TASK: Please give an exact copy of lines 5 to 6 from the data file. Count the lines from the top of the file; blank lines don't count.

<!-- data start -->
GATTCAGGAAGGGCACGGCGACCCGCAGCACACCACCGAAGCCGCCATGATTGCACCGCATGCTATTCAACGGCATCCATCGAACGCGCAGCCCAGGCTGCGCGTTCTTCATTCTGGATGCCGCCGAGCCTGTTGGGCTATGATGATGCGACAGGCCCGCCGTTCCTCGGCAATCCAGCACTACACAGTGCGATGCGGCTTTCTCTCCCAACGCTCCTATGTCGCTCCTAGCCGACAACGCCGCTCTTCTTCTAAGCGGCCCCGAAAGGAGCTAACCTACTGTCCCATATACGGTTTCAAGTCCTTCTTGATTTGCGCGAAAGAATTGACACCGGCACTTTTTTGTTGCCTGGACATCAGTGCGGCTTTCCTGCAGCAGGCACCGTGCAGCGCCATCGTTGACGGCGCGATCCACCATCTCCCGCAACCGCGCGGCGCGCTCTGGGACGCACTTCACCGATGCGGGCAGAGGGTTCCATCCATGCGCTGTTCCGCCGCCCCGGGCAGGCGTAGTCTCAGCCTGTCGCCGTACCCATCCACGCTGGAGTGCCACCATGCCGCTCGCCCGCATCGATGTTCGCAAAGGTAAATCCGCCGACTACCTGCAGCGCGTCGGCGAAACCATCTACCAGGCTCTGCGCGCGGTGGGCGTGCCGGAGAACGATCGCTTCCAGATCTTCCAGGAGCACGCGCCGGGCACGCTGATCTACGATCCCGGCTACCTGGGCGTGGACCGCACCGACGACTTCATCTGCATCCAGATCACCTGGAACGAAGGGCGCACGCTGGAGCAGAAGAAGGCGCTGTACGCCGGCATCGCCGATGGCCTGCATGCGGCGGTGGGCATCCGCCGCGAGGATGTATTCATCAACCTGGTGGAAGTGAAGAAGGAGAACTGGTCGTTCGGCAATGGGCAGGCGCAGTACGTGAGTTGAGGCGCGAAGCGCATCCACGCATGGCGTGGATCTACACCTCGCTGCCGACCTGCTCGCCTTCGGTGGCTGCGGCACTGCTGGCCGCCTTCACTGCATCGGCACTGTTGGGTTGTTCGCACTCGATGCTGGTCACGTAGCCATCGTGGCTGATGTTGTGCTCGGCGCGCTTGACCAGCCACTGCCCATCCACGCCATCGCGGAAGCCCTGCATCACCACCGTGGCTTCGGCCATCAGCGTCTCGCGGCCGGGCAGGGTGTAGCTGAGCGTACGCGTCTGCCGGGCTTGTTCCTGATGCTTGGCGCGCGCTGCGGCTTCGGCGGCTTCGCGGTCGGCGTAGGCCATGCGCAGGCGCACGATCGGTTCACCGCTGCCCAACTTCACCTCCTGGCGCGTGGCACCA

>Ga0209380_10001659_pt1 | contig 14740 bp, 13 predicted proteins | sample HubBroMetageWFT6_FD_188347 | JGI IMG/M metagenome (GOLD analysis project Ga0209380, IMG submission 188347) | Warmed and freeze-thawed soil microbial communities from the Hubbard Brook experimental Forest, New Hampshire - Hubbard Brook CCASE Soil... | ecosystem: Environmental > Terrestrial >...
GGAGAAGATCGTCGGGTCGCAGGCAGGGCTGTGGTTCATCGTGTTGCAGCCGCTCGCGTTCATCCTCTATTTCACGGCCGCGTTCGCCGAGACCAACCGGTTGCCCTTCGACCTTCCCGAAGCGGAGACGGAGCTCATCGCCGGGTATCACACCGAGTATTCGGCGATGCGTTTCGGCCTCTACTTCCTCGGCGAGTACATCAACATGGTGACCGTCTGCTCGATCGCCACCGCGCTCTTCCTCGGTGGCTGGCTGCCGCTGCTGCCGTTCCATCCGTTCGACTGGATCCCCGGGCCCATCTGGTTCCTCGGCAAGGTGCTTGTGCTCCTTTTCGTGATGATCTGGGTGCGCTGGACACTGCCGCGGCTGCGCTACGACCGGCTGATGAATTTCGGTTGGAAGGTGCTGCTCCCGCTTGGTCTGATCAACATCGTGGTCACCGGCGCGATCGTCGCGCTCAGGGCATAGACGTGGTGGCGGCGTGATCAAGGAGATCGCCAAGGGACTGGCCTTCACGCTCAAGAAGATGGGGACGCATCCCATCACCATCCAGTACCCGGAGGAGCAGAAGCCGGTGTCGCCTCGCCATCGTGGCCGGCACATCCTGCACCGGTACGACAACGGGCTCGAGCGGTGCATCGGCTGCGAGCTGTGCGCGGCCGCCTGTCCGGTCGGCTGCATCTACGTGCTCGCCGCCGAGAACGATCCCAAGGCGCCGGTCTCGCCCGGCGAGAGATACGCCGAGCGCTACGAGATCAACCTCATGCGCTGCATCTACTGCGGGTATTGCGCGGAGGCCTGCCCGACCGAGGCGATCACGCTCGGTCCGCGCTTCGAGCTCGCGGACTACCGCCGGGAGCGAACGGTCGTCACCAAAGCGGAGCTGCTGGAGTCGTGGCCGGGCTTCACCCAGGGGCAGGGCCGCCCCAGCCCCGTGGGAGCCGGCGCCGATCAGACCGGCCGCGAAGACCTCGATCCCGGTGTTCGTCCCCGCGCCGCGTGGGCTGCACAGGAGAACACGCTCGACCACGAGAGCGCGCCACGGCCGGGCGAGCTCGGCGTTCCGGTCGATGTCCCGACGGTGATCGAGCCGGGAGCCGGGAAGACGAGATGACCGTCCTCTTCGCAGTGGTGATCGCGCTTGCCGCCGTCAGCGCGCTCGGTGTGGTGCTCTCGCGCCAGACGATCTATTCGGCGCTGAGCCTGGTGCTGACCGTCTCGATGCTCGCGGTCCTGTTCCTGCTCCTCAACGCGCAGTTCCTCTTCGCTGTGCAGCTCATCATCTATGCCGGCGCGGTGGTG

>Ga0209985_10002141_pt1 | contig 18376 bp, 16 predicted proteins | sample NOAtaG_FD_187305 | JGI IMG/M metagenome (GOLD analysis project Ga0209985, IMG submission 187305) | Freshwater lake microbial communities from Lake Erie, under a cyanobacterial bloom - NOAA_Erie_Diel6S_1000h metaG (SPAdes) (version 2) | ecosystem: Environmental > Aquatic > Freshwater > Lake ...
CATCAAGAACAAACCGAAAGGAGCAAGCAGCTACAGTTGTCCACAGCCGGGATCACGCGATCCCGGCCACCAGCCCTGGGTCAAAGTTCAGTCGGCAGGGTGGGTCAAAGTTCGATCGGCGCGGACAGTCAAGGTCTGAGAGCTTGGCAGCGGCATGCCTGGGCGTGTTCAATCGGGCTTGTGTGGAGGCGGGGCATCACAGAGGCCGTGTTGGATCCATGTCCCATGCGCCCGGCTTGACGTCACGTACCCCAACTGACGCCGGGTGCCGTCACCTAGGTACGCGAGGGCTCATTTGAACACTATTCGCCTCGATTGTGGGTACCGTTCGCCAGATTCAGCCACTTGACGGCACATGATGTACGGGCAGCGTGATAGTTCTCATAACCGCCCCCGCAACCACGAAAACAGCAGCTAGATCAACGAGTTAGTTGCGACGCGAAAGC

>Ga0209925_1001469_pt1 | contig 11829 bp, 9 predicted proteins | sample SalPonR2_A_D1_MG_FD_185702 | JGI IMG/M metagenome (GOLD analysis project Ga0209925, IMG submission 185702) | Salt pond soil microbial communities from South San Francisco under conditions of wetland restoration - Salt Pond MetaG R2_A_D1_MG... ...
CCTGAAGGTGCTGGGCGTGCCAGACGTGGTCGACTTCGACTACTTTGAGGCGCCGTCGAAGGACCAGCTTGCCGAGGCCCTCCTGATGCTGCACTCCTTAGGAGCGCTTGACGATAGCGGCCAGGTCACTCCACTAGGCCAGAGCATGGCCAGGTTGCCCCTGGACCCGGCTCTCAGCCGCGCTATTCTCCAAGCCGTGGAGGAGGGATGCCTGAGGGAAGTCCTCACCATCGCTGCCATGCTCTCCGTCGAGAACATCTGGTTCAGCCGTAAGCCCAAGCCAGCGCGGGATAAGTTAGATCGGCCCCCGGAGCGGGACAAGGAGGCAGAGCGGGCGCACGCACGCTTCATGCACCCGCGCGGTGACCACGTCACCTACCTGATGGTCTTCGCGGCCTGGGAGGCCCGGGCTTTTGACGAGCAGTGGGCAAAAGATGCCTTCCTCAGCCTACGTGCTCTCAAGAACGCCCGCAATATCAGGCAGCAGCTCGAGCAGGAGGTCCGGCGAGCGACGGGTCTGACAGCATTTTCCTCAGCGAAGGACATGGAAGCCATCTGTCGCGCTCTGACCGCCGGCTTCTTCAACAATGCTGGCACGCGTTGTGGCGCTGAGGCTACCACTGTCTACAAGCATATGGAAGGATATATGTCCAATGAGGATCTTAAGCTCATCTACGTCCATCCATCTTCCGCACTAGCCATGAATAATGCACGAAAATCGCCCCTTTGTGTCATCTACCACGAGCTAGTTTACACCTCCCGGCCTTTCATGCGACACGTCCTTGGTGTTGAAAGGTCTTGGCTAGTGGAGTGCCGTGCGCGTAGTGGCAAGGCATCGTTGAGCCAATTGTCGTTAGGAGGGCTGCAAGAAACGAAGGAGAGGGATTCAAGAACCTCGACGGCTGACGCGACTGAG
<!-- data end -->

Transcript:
CATCAAGAACAAACCGAAAGGAGCAAGCAGCTACAGTTGTCCACAGCCGGGATCACGCGATCCCGGCCACCAGCCCTGGGTCAAAGTTCAGTCGGCAGGGTGGGTCAAAGTTCGATCGGCGCGGACAGTCAAGGTCTGAGAGCTTGGCAGCGGCATGCCTGGGCGTGTTCAATCGGGCTTGTGTGGAGGCGGGGCATCACAGAGGCCGTGTTGGATCCATGTCCCATGCGCCCGGCTTGACGTCACGTACCCCAACTGACGCCGGGTGCCGTCACCTAGGTACGCGAGGGCTCATTTGAACACTATTCGCCTCGATTGTGGGTACCGTTCGCCAGATTCAGCCACTTGACGGCACATGATGTACGGGCAGCGTGATAGTTCTCATAACCGCCCCCGCAACCACGAAAACAGCAGCTAGATCAACGAGTTAGTTGCGACGCGAAAGC

>Ga0209925_1001469_pt1 | contig 11829 bp, 9 predicted proteins | sample SalPonR2_A_D1_MG_FD_185702 | JGI IMG/M metagenome (GOLD analysis project Ga0209925, IMG submission 185702) | Salt pond soil microbial communities from South San Francisco under conditions of wetland restoration - Salt Pond MetaG R2_A_D1_MG... ...